The Bank of Spain has insisted this Wednesday in its 2021 Annual Report on the need for Spain to draw up a fiscal consolidation plan that allows it to redirect the high levels of State debt and the structural deficit that it drags and that has been aggravated first because of the pandemic and now because of the consequences of the war in Ukraine. The difference compared to previous occasions is that the supervisor has outlined some of the general lines that can be assumed to improve public revenue and reduce spending. To do this, he proposes, among other aspects, that the collection of taxes linked to consumption (VAT and Special Taxes) be raised and that the tax benefits that operate in Spain be reviewed.
The Bank of Spain dismisses the manager who charged in cash and without a receipt for teaching opponents
“The composition of income and spending has room for improvement, we have to act yes or yes,” defends the governor, Pablo Hernández de Cos, in an interview that the supervisor himself has released together with the report. Hernández de Cos defends that “there are only two options” in the plan to give greater “credibility” to the Spanish economy with a fiscal consolidation: “either reducing spending or increasing income”. He understands the person in charge of the organization that this decision has a clear “ideological component”, but encourages that whatever the decision is, it be made with “credibility”.
The Bank of Spain avoids specifying a path of tax reform for Spain, although it does point out that “academic literature” has indicated that there are “potential gains”, both for the efficiency and equity of the tax system, if greater weight is given relative to the taxation on consumption as opposed to that which taxes income. That is, to reformulate the contribution of the different fiscal figures to give greater importance to those that tax the consumption of households and companies (VAT and Special Taxes) compared to those that tax salaries or business profits.
The supervisor defends that with this reformulation of the tax basket in Spain “distortions in taxation on corporate and personal income” would be reduced. This is where he says that efficiency would be gained. But there is another face that advances the argument of the Bank of Spain to raise taxes on consumption, that of equity. “The additional income associated with the efficiency gains from the recomposition of the tax basket could be used to neutralize its regressive effects —above all, as a consequence of the higher taxation on consumption—”, states the report.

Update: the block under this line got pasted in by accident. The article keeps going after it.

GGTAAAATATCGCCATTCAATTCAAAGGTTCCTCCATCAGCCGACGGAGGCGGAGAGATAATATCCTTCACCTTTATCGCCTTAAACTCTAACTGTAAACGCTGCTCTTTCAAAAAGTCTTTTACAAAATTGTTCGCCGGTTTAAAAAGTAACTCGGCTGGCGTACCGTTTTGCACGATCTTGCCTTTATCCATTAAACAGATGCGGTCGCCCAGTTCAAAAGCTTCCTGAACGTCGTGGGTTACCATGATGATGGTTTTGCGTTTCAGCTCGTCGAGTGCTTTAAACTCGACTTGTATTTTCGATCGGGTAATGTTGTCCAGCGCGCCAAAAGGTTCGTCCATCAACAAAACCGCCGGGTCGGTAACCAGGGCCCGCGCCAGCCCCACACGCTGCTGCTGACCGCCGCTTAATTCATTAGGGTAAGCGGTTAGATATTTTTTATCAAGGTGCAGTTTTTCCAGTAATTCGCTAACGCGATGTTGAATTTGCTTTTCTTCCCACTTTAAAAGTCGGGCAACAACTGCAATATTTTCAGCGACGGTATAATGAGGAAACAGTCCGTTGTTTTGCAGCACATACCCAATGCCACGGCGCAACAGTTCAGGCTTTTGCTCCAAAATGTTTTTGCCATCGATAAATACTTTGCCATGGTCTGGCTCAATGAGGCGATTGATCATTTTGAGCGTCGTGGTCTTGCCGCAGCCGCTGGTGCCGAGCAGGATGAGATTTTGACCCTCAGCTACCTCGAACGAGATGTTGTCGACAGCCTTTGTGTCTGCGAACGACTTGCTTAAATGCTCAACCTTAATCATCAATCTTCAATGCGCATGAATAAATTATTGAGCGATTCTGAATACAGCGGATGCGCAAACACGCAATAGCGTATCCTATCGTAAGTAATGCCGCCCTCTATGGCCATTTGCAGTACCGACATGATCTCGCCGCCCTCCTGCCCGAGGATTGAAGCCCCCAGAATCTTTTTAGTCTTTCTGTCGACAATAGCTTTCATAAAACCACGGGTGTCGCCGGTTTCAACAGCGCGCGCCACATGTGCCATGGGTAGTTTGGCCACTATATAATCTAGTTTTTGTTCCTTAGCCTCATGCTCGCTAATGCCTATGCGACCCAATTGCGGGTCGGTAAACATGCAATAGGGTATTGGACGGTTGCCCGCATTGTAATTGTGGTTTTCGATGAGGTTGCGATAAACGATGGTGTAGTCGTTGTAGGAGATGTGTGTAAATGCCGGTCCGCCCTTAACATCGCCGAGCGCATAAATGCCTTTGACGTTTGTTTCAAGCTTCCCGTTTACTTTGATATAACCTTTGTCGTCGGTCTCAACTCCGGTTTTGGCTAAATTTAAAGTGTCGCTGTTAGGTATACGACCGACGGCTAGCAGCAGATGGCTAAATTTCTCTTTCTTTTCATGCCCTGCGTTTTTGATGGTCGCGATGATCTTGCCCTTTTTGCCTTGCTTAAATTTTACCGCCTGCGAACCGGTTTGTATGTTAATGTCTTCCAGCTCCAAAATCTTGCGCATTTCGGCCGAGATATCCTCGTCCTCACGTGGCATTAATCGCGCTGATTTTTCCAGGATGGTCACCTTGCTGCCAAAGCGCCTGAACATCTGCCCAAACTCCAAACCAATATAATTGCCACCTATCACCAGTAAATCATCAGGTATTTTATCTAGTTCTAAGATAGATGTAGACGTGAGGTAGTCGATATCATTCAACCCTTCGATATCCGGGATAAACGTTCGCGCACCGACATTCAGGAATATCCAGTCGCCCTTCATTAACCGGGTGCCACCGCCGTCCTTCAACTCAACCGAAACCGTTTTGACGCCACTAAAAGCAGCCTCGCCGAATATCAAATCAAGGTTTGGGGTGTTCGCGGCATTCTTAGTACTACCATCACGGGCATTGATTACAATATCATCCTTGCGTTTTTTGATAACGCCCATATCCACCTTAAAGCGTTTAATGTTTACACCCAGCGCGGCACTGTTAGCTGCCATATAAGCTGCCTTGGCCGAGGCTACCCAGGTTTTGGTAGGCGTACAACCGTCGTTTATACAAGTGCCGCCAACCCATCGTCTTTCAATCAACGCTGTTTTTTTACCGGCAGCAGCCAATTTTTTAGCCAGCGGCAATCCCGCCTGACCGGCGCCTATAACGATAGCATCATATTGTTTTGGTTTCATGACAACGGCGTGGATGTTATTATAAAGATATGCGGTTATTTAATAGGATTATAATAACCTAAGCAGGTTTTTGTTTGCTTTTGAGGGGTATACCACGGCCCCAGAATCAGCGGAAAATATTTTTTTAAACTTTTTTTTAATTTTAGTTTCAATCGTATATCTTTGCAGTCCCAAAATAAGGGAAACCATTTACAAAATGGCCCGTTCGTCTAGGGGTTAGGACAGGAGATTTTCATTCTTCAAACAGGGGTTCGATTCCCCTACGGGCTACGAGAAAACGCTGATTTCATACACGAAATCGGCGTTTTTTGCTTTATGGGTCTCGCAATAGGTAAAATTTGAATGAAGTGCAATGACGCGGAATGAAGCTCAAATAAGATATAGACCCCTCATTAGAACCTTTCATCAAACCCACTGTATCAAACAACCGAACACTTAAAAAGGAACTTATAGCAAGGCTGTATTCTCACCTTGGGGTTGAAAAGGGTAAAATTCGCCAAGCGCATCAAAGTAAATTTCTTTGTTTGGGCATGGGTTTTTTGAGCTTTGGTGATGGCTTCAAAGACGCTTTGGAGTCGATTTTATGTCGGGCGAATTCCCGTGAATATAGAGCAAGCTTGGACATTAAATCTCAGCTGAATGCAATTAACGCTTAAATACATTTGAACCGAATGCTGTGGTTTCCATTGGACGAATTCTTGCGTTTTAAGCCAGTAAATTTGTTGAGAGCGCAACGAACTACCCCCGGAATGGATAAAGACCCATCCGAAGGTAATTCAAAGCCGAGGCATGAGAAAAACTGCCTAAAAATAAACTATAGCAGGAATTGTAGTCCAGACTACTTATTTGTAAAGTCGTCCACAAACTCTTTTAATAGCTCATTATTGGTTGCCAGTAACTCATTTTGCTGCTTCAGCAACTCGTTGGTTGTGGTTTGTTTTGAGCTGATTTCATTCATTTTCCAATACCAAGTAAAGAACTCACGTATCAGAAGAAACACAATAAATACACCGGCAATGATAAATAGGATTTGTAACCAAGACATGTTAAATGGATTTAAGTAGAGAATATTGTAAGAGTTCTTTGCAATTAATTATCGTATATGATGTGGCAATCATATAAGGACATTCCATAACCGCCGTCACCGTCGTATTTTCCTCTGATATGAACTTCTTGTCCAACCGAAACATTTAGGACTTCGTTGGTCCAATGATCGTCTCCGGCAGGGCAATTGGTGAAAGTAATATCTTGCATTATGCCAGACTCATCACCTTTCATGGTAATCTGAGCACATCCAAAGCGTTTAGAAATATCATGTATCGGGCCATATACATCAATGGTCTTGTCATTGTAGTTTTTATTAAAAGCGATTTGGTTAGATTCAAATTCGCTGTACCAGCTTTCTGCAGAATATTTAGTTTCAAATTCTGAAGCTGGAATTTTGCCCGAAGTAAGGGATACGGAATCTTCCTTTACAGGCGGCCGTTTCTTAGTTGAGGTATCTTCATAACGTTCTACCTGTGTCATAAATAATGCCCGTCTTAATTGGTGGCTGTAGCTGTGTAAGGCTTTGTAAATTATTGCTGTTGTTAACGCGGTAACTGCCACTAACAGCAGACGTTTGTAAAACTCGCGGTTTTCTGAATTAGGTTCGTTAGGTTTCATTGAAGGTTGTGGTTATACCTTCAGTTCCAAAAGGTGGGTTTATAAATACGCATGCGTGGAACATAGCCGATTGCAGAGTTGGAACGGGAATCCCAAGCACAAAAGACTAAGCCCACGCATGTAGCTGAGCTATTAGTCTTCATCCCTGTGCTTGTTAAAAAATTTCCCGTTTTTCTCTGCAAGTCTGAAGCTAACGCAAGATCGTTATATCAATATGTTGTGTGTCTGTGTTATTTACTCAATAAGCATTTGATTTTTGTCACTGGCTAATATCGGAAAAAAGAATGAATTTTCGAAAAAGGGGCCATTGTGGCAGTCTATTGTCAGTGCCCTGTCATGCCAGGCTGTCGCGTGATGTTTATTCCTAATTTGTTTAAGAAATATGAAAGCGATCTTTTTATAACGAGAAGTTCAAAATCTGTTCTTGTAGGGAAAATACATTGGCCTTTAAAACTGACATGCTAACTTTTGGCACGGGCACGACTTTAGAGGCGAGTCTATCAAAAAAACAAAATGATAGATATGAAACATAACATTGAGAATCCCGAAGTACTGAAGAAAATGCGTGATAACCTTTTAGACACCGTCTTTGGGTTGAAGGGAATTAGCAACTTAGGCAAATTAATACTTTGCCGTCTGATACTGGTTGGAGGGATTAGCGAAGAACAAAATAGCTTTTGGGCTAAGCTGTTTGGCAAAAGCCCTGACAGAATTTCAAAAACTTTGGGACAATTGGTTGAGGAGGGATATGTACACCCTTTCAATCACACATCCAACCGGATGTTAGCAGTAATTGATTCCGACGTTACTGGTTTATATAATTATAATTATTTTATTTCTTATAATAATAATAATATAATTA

The Bank of Spain focuses on a compensation system to try to ensure that the rise in VAT, a tax by nature regressive, translates into a less distributive tax system. Thus, it proposes that the compensation be articulated both through adjustments in personal income tax or through a system of transfers to households with lower income. It does not indicate how much that compensation should be or for how many households. “The amount and scope of these compensatory measures should be established based on the distributive preferences of society,” says the document.
The organization headed by Hernández de Cos proposes, in order to improve income from consumption taxes, “review the tax expenditure associated with the established tax benefits.” Tax benefits in VAT —fundamentally reduced and super-reduced rates— account for most of the public spending in the cut in collection that occurs in Spain. However, the supervisor goes further and requests a “rigorous and independent” review of the “set of tax benefits” existing in the different Spanish tax figures, to determine if they “effectively and efficiently” meet the objectives that justified their introduction. and to eliminate those that do not.
The idea promoted by the Bank of Spain regarding VAT is not very far from the one presented a few months ago by the committee of experts for tax reform. In its White Paper, a proposal was set out that directed the tax system towards a single rate, instead of the three currently existing. This reform, as proposed by the Bank of Spain, would require the creation of a compensation system for households with lower incomes.
The Bank of Spain, which includes a section on the economic impact of climate change in the report, also focuses on environmental taxation, one of the pending tasks that Spain has. “The ambitious commitments that Spain has assumed in environmental matters in recent years contrast with the scarce development and articulation of environmental taxation in our country”, laments the supervisor. The report published this Wednesday encourages the Government to introduce “new tax measures on energy, hydrocarbons and transport.” Again, with compensatory measures for households with lower income and more vulnerable to these tax increases.
The report also overlooks possible policies regarding public spending. Among the general ideas proposed by the Bank of Spain is “an exhaustive review” that allows “increasing the efficiency of each budget item” and “optimizing the distribution of public spending between items to promote more robust and equitable economic growth.” It does focus on increasing public investment and the budget for education. “These are fundamental items both to boost economic growth and to reduce inequality,” says the report.
With the improvement in income and the rationalization of spending, the Bank of Spain encourages a redirection of debt and deficit levels. Hernández de Cos defends that fiscal policy “is the only instrument available to the national authorities to respond to an eventuality”, since monetary policy is in the hands of the ECB. “If you don’t have a margin or a cushion, you can’t respond”, he concludes about the need to have tools to deal with possible shocks in the future.